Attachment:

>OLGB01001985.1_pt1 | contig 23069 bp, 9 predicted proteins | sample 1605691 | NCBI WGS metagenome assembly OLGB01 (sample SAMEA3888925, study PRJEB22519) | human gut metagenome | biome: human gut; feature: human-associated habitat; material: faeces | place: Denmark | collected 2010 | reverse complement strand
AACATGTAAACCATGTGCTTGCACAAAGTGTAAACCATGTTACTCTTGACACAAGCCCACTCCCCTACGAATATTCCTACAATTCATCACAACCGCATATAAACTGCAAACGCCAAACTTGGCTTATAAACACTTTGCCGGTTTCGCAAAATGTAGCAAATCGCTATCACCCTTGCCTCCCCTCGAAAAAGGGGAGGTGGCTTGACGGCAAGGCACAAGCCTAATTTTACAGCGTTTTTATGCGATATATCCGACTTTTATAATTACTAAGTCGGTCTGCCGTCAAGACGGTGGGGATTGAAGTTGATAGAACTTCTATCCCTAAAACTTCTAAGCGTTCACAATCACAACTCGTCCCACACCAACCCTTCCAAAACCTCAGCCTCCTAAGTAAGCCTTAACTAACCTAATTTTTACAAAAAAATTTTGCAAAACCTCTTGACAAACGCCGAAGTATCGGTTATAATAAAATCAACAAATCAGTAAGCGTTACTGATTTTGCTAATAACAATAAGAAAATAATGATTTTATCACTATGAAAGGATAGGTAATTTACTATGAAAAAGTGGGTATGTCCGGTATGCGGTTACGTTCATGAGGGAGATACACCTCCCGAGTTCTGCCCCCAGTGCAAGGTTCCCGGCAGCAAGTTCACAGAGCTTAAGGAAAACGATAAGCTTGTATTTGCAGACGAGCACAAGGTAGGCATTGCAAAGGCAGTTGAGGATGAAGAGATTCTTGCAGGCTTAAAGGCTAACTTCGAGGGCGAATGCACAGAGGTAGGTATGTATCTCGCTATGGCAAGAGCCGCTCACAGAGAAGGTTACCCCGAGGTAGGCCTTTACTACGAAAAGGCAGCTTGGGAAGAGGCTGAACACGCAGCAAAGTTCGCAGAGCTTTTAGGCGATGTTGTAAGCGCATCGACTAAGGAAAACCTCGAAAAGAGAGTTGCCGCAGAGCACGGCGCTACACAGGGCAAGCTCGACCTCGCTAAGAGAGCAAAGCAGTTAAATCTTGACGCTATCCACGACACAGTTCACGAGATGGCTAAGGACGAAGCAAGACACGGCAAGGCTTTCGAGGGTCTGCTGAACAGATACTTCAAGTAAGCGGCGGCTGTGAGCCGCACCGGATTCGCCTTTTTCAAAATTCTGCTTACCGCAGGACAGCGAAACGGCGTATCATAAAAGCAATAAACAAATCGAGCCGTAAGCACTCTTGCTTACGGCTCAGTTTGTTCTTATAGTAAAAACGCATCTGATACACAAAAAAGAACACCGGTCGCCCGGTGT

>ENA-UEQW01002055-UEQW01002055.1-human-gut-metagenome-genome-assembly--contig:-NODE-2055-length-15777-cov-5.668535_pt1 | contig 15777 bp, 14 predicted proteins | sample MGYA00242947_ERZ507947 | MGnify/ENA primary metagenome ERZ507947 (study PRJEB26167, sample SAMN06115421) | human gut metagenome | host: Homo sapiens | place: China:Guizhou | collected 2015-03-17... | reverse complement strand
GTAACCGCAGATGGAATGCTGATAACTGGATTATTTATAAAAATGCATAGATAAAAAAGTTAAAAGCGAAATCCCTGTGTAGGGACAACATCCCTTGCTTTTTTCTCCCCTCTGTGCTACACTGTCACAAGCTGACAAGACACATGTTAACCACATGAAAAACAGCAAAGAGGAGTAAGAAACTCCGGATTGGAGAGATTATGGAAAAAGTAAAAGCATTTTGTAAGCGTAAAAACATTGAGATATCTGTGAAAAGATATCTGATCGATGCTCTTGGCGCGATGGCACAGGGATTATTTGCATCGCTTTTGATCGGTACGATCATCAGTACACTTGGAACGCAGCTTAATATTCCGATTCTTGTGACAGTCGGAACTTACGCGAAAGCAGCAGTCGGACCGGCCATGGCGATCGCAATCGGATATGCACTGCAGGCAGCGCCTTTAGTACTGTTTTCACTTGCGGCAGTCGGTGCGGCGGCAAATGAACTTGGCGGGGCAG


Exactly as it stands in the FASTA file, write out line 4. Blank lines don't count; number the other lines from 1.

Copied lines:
GTAACCGCAGATGGAATGCTGATAACTGGATTATTTATAAAAATGCATAGATAAAAAAGTTAAAAGCGAAATCCCTGTGTAGGGACAACATCCCTTGCTTTTTTCTCCCCTCTGTGCTACACTGTCACAAGCTGACAAGACACATGTTAACCACATGAAAAACAGCAAAGAGGAGTAAGAAACTCCGGATTGGAGAGATTATGGAAAAAGTAAAAGCATTTTGTAAGCGTAAAAACATTGAGATATCTGTGAAAAGATATCTGATCGATGCTCTTGGCGCGATGGCACAGGGATTATTTGCATCGCTTTTGATCGGTACGATCATCAGTACACTTGGAACGCAGCTTAATATTCCGATTCTTGTGACAGTCGGAACTTACGCGAAAGCAGCAGTCGGACCGGCCATGGCGATCGCAATCGGATATGCACTGCAGGCAGCGCCTTTAGTACTGTTTTCACTTGCGGCAGTCGGTGCGGCGGCAAATGAACTTGGCGGGGCAG